Dr Sarah Jarvis, MBE
Author: Dr Sarah Jarvis, MBE, General Practitioner (GP)

Dr Sarah Jarvis is the Clinical Director of the Patient Platform, an active medical writer, broadcaster, and the resident doctor for BBC Radio 2.

6 min read

If you’re heading off on holiday, chances are that medical problems are the last thing on your mind. But medical mishaps, both large and small, do happen, and it’s a good idea to be prepared.

Whether it’s a cut finger, upset stomach or uncomfortable blister from those brand-new holiday sandals, it’s always a good idea to pack a few holiday health essentials. Having a basic holiday medical kit to hand can save time, and hassle, and help sort out your ailment on the spot.  

1. Travel Sickness Medicines

Travel sickness is caused by your brain getting confused from the messages it receives from your ears (where your balance mechanisms are) and your eyes. It’s worse if you’re looking at something close by – such as focusing on a book or reading a map.

It’s less likely to be a problem if you’re driving. Your pharmacist can sell you travel sickness medicine – let them know if you have any medical conditions, as it’s not suitable for everyone.

2. Painkillers

Ibuprofen, aspirin or paracetamol will treat headaches and minor pains. However, codeine is illegal in some countries and may be confiscated or even lead to your arrest if you don't have proof of prescription.

Check out our guide to travelling with medication for more details. Check that you have something appropriate for everyone, including children, pregnant women or anyone with a specific condition.

For instance, ibuprofen can bring on asthma in some people and should also be avoided by those with stomach ulcers.


3. Plasters

All it takes is a stubbed toe or a momentary loss of concentration while prepping dinner and you can end up with a nasty cut.

You can protect against possible infection by packing a box of plasters in different sizes. That way, you can cover any open wounds swiftly and (almost) painlessly. If you're going to be doing lots of walking, add in a few blister plasters too.

4. Anti-Diarrhoea Medicine

An absolute travel essential, particularly if you are heading abroad. Often our bellies are not quite in tune with the sudden influx of unfamiliar food and drink we indulge in when sampling local fare.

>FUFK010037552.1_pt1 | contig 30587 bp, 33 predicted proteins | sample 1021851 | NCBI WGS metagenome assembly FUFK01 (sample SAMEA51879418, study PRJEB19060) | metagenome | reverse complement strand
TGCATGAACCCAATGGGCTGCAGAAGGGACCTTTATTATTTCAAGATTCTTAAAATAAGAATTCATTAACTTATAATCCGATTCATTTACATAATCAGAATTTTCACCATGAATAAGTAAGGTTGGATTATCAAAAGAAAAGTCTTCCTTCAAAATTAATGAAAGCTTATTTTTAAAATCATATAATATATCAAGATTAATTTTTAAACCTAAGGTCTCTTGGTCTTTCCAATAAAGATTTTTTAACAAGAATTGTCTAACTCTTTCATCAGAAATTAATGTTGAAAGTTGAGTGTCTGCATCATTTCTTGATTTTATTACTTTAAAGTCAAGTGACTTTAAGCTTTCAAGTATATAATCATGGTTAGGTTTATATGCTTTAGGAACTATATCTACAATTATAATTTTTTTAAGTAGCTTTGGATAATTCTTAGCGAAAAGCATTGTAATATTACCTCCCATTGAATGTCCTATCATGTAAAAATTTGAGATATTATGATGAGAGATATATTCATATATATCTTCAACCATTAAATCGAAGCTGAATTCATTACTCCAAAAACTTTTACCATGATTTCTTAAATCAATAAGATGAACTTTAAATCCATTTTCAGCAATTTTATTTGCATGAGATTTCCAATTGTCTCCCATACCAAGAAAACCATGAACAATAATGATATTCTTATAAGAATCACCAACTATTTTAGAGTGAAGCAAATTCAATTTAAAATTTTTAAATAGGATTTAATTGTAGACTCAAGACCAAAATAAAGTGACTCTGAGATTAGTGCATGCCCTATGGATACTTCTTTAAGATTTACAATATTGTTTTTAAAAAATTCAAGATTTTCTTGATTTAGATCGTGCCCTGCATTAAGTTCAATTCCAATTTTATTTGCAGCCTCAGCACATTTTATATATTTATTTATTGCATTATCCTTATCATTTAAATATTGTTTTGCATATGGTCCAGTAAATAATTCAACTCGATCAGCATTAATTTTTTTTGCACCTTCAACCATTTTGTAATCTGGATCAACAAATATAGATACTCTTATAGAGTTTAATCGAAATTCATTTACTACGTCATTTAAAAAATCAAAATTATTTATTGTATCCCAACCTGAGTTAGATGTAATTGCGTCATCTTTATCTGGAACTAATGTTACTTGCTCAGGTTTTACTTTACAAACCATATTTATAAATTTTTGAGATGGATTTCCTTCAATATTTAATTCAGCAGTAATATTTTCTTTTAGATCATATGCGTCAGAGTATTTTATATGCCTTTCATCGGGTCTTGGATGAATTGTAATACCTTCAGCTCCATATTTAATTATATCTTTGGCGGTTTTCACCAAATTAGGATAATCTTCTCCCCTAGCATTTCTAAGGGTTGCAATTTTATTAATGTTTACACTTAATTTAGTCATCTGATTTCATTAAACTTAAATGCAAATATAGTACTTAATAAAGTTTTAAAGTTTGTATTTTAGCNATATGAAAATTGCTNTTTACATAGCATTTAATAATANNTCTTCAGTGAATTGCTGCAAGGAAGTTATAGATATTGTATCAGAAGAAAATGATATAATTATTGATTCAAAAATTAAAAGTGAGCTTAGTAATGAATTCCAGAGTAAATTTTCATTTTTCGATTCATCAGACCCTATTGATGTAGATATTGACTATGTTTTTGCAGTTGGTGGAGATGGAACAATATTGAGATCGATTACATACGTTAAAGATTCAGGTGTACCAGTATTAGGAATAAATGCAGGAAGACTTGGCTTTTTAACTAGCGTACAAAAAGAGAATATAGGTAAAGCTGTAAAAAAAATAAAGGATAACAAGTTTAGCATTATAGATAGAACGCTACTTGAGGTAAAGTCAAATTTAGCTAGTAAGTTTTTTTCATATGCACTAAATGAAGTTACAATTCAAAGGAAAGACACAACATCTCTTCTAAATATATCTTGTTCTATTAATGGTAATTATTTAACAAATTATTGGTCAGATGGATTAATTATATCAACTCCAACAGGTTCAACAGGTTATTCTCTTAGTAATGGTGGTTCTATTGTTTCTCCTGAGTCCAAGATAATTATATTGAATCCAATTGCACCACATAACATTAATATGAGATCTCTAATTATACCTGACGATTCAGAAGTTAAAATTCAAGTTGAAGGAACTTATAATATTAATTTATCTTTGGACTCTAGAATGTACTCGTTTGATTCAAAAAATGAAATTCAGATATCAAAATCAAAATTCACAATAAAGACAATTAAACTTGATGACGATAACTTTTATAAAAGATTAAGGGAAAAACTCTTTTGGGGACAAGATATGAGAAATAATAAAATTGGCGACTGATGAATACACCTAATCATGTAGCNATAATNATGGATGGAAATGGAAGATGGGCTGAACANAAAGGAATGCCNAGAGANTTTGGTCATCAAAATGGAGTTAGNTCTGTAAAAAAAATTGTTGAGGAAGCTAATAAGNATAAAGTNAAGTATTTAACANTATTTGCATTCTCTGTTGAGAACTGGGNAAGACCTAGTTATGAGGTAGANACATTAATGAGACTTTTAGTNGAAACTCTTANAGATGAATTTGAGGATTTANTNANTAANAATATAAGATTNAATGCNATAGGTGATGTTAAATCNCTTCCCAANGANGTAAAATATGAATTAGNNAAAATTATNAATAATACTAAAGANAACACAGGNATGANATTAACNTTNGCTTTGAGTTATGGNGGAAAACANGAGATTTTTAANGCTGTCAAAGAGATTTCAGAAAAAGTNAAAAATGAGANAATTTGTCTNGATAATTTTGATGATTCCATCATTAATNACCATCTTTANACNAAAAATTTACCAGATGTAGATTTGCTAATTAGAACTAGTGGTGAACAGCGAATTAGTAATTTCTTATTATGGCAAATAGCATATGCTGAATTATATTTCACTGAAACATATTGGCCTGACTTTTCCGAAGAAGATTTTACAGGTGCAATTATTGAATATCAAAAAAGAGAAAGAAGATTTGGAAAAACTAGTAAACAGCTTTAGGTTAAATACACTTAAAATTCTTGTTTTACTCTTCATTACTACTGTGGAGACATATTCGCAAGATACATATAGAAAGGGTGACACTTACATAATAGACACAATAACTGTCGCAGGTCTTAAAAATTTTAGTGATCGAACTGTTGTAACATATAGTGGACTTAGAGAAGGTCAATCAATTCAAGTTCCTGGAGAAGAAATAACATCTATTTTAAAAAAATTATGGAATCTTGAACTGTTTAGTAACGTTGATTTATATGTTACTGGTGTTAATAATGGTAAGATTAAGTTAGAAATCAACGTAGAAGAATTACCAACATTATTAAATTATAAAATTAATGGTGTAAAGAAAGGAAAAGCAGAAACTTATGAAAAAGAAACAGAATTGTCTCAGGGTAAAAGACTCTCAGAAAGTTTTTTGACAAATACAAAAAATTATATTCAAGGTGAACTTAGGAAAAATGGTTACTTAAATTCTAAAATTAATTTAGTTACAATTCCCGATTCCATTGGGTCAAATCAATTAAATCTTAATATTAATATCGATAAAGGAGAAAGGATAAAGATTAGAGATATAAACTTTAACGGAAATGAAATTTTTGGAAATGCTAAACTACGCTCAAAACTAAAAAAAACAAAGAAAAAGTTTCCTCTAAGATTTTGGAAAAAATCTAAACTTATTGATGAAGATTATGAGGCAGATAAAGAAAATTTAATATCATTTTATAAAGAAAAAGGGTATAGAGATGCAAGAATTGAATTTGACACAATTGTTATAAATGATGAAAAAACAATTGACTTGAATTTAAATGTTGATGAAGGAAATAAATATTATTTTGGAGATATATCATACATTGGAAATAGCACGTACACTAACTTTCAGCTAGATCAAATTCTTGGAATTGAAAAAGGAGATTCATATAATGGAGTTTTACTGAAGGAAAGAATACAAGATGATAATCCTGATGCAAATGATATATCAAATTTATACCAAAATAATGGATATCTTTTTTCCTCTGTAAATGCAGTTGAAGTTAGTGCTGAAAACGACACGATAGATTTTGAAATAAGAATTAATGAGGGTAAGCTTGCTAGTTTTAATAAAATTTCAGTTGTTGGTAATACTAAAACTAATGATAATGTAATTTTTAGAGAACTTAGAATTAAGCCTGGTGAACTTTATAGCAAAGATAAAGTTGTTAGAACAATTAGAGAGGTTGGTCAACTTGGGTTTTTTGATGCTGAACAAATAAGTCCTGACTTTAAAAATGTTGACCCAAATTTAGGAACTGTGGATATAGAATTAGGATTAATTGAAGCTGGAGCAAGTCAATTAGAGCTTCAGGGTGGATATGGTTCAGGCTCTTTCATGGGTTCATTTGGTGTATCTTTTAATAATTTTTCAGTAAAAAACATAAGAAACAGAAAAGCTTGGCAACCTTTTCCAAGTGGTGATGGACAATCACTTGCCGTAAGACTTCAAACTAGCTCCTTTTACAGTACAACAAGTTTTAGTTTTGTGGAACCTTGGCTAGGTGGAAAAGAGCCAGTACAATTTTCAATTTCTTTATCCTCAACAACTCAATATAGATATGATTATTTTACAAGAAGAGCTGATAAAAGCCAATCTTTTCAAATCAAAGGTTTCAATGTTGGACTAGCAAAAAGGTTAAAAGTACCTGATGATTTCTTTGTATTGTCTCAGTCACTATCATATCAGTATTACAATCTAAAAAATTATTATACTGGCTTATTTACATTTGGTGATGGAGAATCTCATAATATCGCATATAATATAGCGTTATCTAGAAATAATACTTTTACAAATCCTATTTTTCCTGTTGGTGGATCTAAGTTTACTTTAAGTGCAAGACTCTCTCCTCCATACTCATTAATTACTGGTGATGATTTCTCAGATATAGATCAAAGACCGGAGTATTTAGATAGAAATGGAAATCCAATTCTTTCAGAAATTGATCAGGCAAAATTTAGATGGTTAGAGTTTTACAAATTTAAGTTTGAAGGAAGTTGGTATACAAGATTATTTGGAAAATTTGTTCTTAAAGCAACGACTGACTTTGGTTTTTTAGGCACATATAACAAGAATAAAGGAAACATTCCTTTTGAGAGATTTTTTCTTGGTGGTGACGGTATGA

If you’re in a country where the water may be contaminated, drink only bottled water at all times - including for washing fruit or brushing your teeth. However, even with all our best efforts, upset stomachs are an unfortunate by-product of exploring the world.

Your pharmacist can offer medicines such as Loperamide (Imodium®) or diphenoxylate plus atropine (Lomotil®).  These can help, particularly if you also have tummy pains.

5. Indigestion

All that rich food may seem like a good idea at the time, but it can play havoc with your digestion. Try to avoid eating a large meal late at night, which increases the risk of heartburn.

For occasional indigestion, antacids from your pharmacist can soothe pain quickly – opt for tablets rather than liquid if you’re planning to take them in your hand luggage. Alternatively, your pharmacist can sell you tablets called PPIs (they all have names ending ‘-azole’) for longer-term relief.

Tweezers and Scissors

6. Tweezers and Scissors

A nasty splinter can cause discomfort which you don’t need on holiday – particularly if it lodges itself in the sole of your foot. Pack a decent pair of tweezers to pluck the culprit out.

A pair of scissors could also be useful for trimming down plasters or bandages. Make sure your chosen pair is stashed in your checked-in luggage or otherwise complies with hand baggage regulations.

7. Insect Bite Cream

As anyone who has visited a destination where mosquitoes are rampant knows, those bites can be incredibly itchy and irritating.

If you are heading off to a tropical paradise known as a hang-out for mozzies or sandflies, be sure to pack a strong insect repellent. Not only will this prevent any itchy welts from forming, but it will also help reduce the risk of contracting mosquito-borne diseases.

If you’re travelling anywhere outside Europe, North America or Australasia, do check with your pharmacist if you need to take anti-malarial medication. They can sell you the correct medication and give details of when to start and stop the course.

8. Sterile Gauze and Bandage

For larger cuts or those that are awkwardly positioned on the body, sometimes sterile gauze and a bandage make for better and more secure protection than a plaster.

Always be sure that the gauze fully covers the wound, before winding the bandage round.

Sun Cream

9. After-Sun Lotion

Of course, prevention is always better than cure, and sunburn is no exception. Do make sure you use plenty of high-protection sun cream – and apply every couple of hours, as well as after you go swimming.

Follow the Australian ‘slip, slop, slap, slide, seek’ rule – slip on a shirt, slop on the sun cream, slap on a hat, slide on some sunglasses and seek shade when the sun is at its hottest. But if you do have mild sunburn, a soothing after-sun spray or cream (like aloe vera) can provide relief.

10. Anti-histamines 

Even if you’re generally not affected by pollen and dust allergies can react to something new when travelling. From heat rash to bites and stings, a pack of over-the-counter antihistamines can help to reduce inflammation and provide relief.  

Of course, there are some accidents and injuries that you may not be able to deal with by yourself. This, is why it is essential to book the right travel insurance for your trip. Medical Travel Compared offer access to a range of insurers, many of which provide cover for pre-existing medical conditions.

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